In the classroom, Penny has a 3.88 grade point average and is ranked 73 out of 633 in her senior class. She is active in Partners Club, is a Bryant High School Ambassador and is President of the National Honor Society. And if this is not enough to see why she should have your attention, her other extracurricular activities and accomplishments will make it clear.
For the past five summers, Penny has traveled to Kenya, Africa with her church, St. Andrews Anglican Church, which is located in Little Rock. “I was sitting in church one Sunday and noticed in the church bulletin that there was going to be a trip to Kenya for junior high students. I knew I had to be a part of that, and have gone on the trip every summer for the past five years.”
Her reasons for making this trip every summer are simple. Penny explains, “I was adopted when I was three months old. My parents are both physicians, and were serving as medical missionaries in Kenya, Africa, and they adopted me while they were there. We lived in Kenya until I was seven years old, then moved to Arkansas in 2009. So being able to go back to Kenya as much as possible and serve is very important to me.”
Penny’s father is Nathaniel Smith, who is currently the Arkansas Health Director, and her mom, Kim Smith, is a practicing obstetrician/gynecologist at the Central Arkansas Women’s Clinic in Bryant.
Penny is the founding member of Baraka Yetu, which is a student-led fundraising organization for various non-profits in Kenya, Africa. She and five other students from Bryant High School serve as the Board of Directors for Baraka Yetu. Those board members are Rachel Curtis, Tanner Caton, Alex Dillard, Ashlie Sparks and Sarah Kennedy. These student leaders held three successful fundraisers last year—a car wash, bake sale and art auction.
All of the proceeds of the three fundraisers went to Kijabe Hospital in Kenya, specifically to areas of the hospital that fight infant mortality. Penny was able to visit the hospital this past summer and see the fruits of Baraka Yetu’s labor in person. “I went on a mission trip with my church and stayed on for a few extra days to be at Kijabe Hospital and be a shadow for a few days. I was able to see in person all of their work prenatal care that in turn worked to help decrease the infant mortality rate. It was very meaningful to have that time there and see for myself how the money was spent with the Newborn Community Health project in Kenya.”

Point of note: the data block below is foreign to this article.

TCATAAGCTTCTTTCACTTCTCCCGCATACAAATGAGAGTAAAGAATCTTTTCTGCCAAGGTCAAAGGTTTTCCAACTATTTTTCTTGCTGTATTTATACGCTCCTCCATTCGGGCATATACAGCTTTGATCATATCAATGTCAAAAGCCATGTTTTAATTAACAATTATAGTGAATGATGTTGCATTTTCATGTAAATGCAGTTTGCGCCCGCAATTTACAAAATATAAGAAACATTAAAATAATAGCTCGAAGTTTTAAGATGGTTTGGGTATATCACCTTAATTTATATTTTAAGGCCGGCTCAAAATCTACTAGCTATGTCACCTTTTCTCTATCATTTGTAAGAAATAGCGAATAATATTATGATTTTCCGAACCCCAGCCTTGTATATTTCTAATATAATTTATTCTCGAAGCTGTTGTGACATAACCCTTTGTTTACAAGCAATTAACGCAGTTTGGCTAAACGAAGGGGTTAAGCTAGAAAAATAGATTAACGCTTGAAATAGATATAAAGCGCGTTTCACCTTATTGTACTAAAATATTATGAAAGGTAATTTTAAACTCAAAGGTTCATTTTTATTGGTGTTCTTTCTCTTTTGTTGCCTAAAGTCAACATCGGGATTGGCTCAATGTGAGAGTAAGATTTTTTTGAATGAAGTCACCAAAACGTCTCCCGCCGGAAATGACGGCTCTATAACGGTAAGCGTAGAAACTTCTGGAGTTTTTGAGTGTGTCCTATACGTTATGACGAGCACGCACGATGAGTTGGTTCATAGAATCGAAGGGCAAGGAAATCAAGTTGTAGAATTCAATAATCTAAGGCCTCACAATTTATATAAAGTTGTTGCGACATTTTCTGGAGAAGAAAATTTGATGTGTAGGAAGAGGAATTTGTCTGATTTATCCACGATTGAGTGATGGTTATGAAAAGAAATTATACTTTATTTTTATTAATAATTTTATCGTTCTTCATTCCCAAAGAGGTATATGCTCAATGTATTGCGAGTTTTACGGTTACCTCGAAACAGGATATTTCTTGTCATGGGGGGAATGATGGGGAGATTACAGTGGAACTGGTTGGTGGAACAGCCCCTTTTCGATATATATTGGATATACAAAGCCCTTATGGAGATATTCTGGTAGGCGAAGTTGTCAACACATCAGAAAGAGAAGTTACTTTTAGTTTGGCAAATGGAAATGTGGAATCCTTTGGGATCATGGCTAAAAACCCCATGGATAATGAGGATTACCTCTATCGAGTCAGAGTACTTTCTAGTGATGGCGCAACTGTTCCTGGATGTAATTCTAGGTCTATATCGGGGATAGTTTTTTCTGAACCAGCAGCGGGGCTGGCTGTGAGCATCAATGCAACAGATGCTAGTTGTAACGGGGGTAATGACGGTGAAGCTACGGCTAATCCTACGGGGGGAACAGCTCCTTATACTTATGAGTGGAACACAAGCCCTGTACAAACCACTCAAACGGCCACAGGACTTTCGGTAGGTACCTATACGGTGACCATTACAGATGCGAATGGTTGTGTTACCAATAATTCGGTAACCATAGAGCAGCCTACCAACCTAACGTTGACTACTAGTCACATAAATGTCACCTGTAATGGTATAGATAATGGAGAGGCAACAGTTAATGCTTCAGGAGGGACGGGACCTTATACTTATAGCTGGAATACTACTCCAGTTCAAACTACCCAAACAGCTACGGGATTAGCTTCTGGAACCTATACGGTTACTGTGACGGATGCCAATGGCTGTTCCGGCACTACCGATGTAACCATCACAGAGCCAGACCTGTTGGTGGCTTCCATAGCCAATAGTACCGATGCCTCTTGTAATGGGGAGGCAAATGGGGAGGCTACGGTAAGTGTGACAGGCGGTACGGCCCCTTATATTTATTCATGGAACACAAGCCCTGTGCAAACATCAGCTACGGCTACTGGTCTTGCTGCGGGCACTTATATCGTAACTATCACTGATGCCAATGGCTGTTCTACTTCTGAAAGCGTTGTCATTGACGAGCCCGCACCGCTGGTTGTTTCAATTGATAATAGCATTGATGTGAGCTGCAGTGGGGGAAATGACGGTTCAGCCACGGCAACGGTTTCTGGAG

She also is quick to add, “What’s most important to me, and what motivates me the most is the notion that I can give back to my home country. There are so many students in Africa that don’t get to go to college after secondary school. They have to pass a test in order to move forward with their education, and very few are able to pass it. I am so blessed by all the opportunities in my life, especially my education, and I want to give back to Africa by serving. I see it as a true privilege to encourage others to make a difference, and to work hard to make their lives better.”
“Penny has a kind heart and will make numerous positive impacts on all the lives she touches,” shares Ashley McKell, a sixth grade science teacher at Bethel Middle School.
As Penny looks to the future, she has college and a future career in medicine on the horizon. She plans to attend Baylor University in Waco, Texas in the fall, majoring in Medical Humanities, which studies the effects of medicine on culture. And while her future is bright, her focus remains on serving and encouraging others to make a difference in the world, no matter where they are.